Identifying & Getting Rid Of Fleas
January is such a great time of year—a fresh start, boosted motivation, excitement for the future, and… fleas ?!
Yes, right around January and through the spring our phone starts ringing off the hook with calls about these pesky critters. Their small size is hardly indicative of the level of vexation they can cause you, but they can be conquered. Today we’re going to talk about how to identify fleas and how to get rid of them safely and effectively.
What do fleas look like?
Fleas are a common pest worldwide. While nearly 300 species (!) exist in the United States, the “cat flea” is generally considered to be the most problematic. This is especially true in Florida, where the warm weather creates a nice living environment not only for residents but for fleas as well.
Fleas can be identified as very small hard-bodied insects. They are not much bigger than the head of a pin. They are usually black but can also be dark brown. Fleas are very fast when running and can easily jump distances of two feet or more, making them very difficult to catch.
How do I know if I have fleas in my house?
The quickest way to determine if you have fleas in your home is to observe your pets. If they scratch themselves and seem uncomfortable, they may be suffering from irritating flea bites. Start by gently brushing the fur on your pet’s back from tail to head. You may not see the actual fleas, as they will move very quickly to stay hidden amongst the fur. If they are present you will likely see their feces, which appears as fine black “dirt.” Sometimes minuscule white eggs will also be visible, giving it a salt-and-pepper appearance. You may also find this telltale evidence in your pet’s sleeping areas.
If you can’t seem to find any evidence of fleas on your pet but suspect they may still be in your home, there’s another way you can discover them. Place a dish of soapy water beneath a small light, such as a night light. The pests will be attracted to the light and become trapped and die in the soapy water. However while this method is a good way to determine the existence of the problem, it is unlikely to control an infestation.
Why are fleas in my house?
There are many reasons why fleas may be in your home. The most obvious is that you have pets in your family. Fleas are quite happy to stow away on your pet and raise a family of their own indoors if you don’t take measures to treat your home and your pet.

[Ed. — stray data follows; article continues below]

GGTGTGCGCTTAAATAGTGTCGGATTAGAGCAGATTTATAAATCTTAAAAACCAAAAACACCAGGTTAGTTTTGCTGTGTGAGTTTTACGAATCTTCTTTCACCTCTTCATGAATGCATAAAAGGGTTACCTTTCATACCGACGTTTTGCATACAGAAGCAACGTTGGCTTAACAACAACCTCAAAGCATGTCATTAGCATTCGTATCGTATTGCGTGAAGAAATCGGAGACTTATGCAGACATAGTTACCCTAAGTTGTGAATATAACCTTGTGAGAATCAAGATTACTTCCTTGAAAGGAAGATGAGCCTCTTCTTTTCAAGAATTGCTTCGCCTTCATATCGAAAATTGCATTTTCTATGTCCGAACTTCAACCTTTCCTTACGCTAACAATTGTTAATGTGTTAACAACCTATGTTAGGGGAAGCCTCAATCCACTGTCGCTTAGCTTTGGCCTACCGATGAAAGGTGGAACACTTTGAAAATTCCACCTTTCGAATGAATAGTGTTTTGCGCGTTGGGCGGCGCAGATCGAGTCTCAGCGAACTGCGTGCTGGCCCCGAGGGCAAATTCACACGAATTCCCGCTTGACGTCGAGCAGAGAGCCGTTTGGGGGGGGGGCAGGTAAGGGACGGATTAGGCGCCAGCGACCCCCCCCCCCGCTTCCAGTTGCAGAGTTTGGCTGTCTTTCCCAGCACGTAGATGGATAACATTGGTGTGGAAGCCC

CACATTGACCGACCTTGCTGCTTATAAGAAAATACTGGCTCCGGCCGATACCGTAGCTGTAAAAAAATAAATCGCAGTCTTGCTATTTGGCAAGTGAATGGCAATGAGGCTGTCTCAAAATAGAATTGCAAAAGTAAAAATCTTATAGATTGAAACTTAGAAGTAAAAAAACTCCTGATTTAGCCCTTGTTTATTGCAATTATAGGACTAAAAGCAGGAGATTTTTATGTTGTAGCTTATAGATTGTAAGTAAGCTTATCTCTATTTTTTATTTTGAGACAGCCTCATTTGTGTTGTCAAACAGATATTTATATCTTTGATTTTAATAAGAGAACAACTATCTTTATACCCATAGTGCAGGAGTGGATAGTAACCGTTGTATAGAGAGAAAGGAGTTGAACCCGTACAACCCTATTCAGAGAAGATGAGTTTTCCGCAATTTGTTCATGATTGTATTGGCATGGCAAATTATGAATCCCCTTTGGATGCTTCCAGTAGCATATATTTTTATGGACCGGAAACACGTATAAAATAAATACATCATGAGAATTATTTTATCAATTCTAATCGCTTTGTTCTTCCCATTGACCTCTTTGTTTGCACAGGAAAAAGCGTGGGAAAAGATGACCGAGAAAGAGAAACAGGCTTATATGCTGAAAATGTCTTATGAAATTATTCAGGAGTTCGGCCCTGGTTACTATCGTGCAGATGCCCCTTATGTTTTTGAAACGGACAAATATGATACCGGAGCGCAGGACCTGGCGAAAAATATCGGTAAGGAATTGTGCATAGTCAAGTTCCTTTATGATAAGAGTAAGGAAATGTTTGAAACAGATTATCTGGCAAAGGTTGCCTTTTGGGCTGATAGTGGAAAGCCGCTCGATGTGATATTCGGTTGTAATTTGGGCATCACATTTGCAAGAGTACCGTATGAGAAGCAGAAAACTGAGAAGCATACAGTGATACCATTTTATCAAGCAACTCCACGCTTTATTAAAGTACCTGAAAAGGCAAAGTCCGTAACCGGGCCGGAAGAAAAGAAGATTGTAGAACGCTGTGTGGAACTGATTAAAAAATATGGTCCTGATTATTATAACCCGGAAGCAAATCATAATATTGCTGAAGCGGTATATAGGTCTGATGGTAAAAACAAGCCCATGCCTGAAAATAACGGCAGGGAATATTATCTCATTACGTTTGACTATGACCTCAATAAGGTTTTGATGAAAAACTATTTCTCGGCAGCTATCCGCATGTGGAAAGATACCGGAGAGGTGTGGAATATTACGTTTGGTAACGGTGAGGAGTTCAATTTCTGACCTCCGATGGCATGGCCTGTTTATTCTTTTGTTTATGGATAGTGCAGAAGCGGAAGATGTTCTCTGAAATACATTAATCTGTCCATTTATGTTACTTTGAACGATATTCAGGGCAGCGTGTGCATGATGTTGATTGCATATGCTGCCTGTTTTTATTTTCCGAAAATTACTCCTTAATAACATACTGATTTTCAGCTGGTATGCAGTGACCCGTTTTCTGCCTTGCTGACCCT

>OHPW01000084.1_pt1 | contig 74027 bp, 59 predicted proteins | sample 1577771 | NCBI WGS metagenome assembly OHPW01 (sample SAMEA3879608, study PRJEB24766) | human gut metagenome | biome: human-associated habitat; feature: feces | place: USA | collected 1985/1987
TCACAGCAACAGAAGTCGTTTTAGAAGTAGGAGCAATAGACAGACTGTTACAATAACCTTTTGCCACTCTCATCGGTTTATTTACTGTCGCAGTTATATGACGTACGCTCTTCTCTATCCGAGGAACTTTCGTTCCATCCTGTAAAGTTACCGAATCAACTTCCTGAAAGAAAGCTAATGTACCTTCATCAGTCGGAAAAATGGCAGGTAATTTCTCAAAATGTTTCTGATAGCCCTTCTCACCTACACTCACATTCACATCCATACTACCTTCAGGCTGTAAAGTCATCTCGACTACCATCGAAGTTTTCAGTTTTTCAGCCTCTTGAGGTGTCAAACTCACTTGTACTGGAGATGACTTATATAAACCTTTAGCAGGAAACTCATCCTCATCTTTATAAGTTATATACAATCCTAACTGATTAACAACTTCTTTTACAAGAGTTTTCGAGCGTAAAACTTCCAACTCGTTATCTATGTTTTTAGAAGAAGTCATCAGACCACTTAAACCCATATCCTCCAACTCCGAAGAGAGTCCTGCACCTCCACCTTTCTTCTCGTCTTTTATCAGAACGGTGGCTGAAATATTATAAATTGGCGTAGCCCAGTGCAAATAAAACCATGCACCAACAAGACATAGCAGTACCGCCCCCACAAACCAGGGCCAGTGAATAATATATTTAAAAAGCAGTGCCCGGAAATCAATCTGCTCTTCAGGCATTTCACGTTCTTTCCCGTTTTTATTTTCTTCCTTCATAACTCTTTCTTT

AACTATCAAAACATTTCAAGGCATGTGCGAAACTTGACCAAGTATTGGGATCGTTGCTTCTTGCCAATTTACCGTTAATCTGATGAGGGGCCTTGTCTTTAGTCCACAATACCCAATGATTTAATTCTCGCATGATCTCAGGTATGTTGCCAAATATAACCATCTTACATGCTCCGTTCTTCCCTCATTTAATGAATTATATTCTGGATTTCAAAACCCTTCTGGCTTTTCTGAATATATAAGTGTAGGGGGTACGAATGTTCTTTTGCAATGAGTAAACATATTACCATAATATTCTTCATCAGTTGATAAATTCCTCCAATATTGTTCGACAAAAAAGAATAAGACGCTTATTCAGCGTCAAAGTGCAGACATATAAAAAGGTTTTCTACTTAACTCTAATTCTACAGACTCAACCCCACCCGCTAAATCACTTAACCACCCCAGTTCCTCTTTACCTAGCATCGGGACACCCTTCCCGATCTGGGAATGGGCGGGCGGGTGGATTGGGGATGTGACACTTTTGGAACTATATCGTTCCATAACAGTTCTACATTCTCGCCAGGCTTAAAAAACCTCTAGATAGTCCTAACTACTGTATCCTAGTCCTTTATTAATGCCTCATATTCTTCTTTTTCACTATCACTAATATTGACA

Another reason you may have fleas in your home is due to large populations of the bug in your yard. Even families without pets may have large flea populations supported by the wild animals that live in and near your yard. Animals such as squirrels, raccoons, and opossums may be unseen but still contribute to flea populations near your home. These fleas can easily hitchhike into your home on your clothes and shoes. However, unless wild animals are living directly under your house, indoor infestations are unlikely without a domestic pet to act as a host.
How do I get rid of fleas?
Getting rid of a flea infestation in your home is much more complicated than merely setting off aerosol “bombs” in every room of your home. Not only does this approach do little to control the fleas, but it also risks exposing your family and pets to harmful pesticides. Instead of using foggers, seek out aerosols and powders geared specifically towards tackling carpets and floors. They are more effective and will include an Insect Growth Regulator or IGR. It is important to follow label instructions closely when using these products.
A better tactic is to follow this three-step approach:
- Begin by treating your pet for fleas. This may be in the form of a prescription from your veterinarian, a collar, or a topical flea shampoo treatment. To prevent harm, always follow label instructions when using these products.
- Once your pet has been properly treated, it’s time to tackle your home. Begin by washing all pet bedding in hot water and drying on high heat. This will kill all life stages of the fleas. It is also necessary to thoroughly vacuum all areas of your home. Pay close attention to the furniture and closets where pets may sleep. Take care to dispose of the vacuum bag outdoors when finished. Tie the trash bag tightly to keep fleas from escaping. You might even want to consider double bagging! They are tenacious little beasts.
- The last step in a comprehensive flea control program includes treating the yard with liquid or granular insecticides. Both are effective. You can choose to do this yourself, or call a reputable local pest control service to assist you. If you opt for the DIY approach, pay attention to your pet’s favorite hang out areas and dog houses. Again, for your safety and that of your pet, it’s important to follow the directions of the label of each product you use.
Fleas are an unpleasant annoyance but they aren’t dangerous. Prevention is critical, but if you find yourself suffering from an infestation, the steps outlined above can help you attack it. Remember that you may have to go through those three steps more than once, as fleas are very small, very fast, and very tough—so it can be challenging to wipe them out in one fell swoop.
If you live in Volusia County or Flagler County in Florida and are having problems with fleas, contact Universal Pest Control. We can be reached online at www.BugandTermiteControl.com or by calling 386-673-1557. We would be glad to help you!
Todd Stebleton is the owner and operator of Universal Pest Control, a family-owned business for over 25 years in Ormond Beach, Florida. He and his wife Natalie are proud to have built a company that is focused on conducting business with honesty and integrity, keeping customers first.